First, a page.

Dropping flood insurance coverage downstream of any high risk – high hazard dam is a personal choice that exposes financial lenders and property owner to significant risk.
The American Society of Civil Engineers issued a GRADE D in 2009 for dam structures in the United States.
“As dams age and downstream development increases, the number of deficient dams has risen to more than 4,000, including 1,819 high hazard potential dams. Over the past six years, for every deficient, high hazard potential dam repaired, nearly two more were declared deficient. There are more than 85,000 dams in the U.S., and the average age is just over 51 years old.”
Fargo and Cass County officials, have attempted to justify their course of action with the proposed dam and diversion as saving property owners over $19 million in flood insurance premiums. Yet, Fargo and Cass County, ND propose to spend in excess of $2 billion dollars (over 105 years of flood insurance premiums) for flood protection in an attempt to remove an insurance requirement for properties built at the greatest risk of flooding.
Fargo and Cass County officials, have traveled down a hazardous line of thinking to rally support for the Fargo Moorhead Dam and Diversion.
According to FEMA officials, communities that participate in the NFIP (National Flood Insurance Program) and FIMA (Federal Insurance and Mitigation Administration), state there is no guarantee that lending institutions will remove bank requirements for flood insurance protecting leveraged assets.
In the aftermath of major flooding in Minot and Bismarck-Mandan, ND, the lifting of future requirements for flood insurance may be second guessed.
The New York Times reported on June 23rd, 2011 that the federal government lifted a requirement in Minot, ND a decade ago that low-lying valley homes have flood insurance, most residents stopped buying it.
“Some citizens have been lulled into a false sense of security because we have had such good results,” said Dean Frantsvog, the City Council president.
“People historically, if they live outside of it and have a choice to buy it, they won’t,” Barbara Fitzpatrick, a senior flood plain specialist with FEMA, said of flood insurance.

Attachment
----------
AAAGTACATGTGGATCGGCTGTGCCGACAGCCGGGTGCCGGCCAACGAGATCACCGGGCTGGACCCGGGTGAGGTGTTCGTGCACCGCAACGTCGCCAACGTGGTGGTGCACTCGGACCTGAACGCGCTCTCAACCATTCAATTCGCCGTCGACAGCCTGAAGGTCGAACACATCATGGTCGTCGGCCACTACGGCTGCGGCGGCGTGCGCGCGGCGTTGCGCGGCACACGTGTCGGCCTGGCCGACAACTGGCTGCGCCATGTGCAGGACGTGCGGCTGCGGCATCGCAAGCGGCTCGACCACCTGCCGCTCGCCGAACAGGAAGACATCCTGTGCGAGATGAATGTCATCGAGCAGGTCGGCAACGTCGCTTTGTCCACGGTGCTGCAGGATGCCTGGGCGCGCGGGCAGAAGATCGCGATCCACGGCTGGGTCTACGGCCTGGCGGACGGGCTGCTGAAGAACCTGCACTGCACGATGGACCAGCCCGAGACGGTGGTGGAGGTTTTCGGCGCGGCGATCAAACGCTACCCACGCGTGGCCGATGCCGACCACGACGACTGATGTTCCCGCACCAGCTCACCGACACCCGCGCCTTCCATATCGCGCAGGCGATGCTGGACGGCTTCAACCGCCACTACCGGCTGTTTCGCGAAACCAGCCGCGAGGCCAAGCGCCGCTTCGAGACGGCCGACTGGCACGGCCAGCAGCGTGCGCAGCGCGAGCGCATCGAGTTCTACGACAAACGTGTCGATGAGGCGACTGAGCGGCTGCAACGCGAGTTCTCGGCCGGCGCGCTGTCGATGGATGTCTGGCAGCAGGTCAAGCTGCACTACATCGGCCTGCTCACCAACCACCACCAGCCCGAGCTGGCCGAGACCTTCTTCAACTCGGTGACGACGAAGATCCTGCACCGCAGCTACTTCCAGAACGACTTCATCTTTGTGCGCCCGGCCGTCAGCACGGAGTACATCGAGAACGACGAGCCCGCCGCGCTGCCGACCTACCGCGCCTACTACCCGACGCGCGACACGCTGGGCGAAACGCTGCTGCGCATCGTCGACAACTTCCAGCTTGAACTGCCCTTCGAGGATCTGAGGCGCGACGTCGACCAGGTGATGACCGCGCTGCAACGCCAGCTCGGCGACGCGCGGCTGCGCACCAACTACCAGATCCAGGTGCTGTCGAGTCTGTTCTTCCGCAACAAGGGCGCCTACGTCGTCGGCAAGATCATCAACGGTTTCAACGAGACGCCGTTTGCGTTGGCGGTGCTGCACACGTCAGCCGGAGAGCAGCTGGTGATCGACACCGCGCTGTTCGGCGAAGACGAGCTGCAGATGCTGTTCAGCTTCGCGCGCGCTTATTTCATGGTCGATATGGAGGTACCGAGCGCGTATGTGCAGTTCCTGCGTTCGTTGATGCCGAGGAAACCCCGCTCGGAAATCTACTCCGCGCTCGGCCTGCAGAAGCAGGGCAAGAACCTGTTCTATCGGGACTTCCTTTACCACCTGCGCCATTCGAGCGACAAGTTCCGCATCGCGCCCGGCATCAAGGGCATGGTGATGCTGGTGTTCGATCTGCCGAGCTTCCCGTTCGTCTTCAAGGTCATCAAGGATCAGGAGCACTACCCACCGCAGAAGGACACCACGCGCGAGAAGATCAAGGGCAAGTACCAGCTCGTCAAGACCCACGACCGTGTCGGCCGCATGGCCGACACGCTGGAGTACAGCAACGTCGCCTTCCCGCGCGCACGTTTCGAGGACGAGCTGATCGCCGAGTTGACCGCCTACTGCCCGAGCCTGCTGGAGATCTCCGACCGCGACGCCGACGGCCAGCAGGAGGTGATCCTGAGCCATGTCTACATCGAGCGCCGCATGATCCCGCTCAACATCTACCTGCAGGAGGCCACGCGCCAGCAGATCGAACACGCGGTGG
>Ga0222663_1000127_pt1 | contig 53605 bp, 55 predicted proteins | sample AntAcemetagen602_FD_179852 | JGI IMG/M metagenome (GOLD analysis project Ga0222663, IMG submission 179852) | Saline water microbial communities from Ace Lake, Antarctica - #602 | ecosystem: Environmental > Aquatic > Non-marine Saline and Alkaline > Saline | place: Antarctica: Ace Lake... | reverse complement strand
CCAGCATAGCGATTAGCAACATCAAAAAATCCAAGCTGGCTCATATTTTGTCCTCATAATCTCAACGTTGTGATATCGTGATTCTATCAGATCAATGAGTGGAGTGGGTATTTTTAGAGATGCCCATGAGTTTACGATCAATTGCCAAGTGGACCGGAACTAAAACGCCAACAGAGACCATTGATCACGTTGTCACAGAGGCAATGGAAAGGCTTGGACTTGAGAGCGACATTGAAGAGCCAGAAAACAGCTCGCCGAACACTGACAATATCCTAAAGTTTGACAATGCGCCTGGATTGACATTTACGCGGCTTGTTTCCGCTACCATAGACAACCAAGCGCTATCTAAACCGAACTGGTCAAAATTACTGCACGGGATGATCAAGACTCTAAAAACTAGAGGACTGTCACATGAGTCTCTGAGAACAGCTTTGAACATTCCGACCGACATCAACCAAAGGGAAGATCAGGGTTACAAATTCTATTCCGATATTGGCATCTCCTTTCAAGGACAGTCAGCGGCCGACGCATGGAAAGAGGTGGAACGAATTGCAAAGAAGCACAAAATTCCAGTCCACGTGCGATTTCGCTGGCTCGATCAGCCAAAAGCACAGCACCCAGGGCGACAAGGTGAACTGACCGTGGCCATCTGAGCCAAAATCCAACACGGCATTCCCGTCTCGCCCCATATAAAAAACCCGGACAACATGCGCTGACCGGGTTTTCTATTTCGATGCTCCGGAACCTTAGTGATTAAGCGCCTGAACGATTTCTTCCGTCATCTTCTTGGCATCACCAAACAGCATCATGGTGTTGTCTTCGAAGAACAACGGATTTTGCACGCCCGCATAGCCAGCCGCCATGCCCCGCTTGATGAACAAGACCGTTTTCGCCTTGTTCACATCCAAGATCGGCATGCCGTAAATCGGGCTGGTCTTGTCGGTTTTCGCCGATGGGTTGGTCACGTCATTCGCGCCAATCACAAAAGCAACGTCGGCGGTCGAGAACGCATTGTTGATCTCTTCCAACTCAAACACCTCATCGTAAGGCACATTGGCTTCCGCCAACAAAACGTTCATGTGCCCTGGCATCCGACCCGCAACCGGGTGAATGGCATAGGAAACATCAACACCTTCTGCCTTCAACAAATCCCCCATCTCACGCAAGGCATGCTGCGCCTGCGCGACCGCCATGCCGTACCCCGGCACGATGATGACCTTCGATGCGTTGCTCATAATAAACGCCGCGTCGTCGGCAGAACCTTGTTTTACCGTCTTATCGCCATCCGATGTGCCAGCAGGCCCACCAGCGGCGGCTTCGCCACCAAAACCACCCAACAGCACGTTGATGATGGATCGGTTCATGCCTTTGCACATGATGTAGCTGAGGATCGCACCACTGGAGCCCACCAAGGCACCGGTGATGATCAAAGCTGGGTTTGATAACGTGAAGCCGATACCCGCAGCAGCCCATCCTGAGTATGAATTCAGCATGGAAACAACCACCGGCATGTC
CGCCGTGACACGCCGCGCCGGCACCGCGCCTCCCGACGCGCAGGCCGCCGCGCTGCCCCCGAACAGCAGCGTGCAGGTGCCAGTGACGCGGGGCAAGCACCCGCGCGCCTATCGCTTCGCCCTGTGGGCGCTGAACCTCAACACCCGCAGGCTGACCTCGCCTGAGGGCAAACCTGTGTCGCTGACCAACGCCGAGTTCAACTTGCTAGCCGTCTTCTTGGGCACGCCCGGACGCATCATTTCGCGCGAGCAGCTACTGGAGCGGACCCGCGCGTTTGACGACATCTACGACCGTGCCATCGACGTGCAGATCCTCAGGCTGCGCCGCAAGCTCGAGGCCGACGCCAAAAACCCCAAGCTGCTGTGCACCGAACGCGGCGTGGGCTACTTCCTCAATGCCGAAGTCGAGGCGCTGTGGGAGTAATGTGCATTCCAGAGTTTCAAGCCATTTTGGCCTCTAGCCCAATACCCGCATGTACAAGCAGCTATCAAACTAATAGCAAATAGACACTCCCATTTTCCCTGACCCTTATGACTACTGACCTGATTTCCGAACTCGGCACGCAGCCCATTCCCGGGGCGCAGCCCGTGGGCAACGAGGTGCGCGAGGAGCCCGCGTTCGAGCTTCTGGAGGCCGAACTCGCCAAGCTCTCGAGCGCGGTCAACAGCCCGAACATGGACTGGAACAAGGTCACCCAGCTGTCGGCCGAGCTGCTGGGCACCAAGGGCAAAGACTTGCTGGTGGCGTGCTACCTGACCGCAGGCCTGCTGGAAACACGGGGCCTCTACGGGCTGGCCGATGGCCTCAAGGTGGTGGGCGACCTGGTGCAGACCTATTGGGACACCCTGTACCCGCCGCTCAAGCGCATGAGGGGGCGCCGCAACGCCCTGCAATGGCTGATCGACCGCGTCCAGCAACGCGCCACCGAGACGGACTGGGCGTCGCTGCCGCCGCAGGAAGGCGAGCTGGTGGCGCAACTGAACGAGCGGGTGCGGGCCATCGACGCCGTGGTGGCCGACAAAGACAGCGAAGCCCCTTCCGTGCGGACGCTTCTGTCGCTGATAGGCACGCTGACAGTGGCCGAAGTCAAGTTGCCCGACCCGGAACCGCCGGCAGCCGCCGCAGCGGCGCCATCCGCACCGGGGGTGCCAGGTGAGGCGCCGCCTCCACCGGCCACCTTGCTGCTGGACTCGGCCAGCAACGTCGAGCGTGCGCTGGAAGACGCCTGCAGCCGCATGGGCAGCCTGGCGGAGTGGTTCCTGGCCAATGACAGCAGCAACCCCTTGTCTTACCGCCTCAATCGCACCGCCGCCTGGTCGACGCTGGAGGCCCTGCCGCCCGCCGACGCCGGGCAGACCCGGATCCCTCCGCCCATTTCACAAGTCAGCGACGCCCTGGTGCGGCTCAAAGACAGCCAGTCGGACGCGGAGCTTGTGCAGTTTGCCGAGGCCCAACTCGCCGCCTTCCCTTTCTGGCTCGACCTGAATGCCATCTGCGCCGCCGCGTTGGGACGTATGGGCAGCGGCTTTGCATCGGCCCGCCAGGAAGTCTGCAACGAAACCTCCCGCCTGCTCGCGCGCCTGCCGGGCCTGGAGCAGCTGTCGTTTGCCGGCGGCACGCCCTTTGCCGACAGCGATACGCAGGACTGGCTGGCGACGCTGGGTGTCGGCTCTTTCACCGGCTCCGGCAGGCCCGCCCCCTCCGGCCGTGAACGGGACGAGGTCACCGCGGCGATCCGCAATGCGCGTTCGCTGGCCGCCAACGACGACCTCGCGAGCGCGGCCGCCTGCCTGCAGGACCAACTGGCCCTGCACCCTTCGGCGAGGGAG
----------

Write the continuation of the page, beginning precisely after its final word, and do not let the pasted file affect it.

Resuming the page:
Some residents said they had misinterpreted these revised flood estimates to mean that they were no longer at risk. Others said they had just used the lower odds as an opportunity to save some money.
End result, Minot ND residents without FEMA flood insurance paid for city flood protection, had no insurance and paid the ultimate financial price with their homes. Many Minot, ND property owners still owed balances on the home mortgages that succumb to flood waters without insurance to cover their losses.
Fargo and Cass County, ND officials are orchestrating a dangerous political doomsday scenario for property owners in the metro area. Fostering a false sense of security, with empty assurances, behind a structure that “does not” remove the threat of flooding to remove a flood insurance requirement, Which, may end up being required in the financial aftermath of Minot, ND. Additional factors playing into mandatory flood insurance may include Fargo, Cass County and the USACE role in manipulating flood event levels to support a benefit cost ratio in pursuit of the proposed Fargo Moorhead Dam and Diversion.
There is an irresponsible conflict of interest to suggest removal of flood insurance requirements as a benefit to a project that places property precariously in harms way.
Flood insurance requirements are a unique and separate issue set apart from the Fargo Moorhead Dam and Diversion.
The proposed Fargo Moorhead Dam and Diversion does not remove the threat of flooding.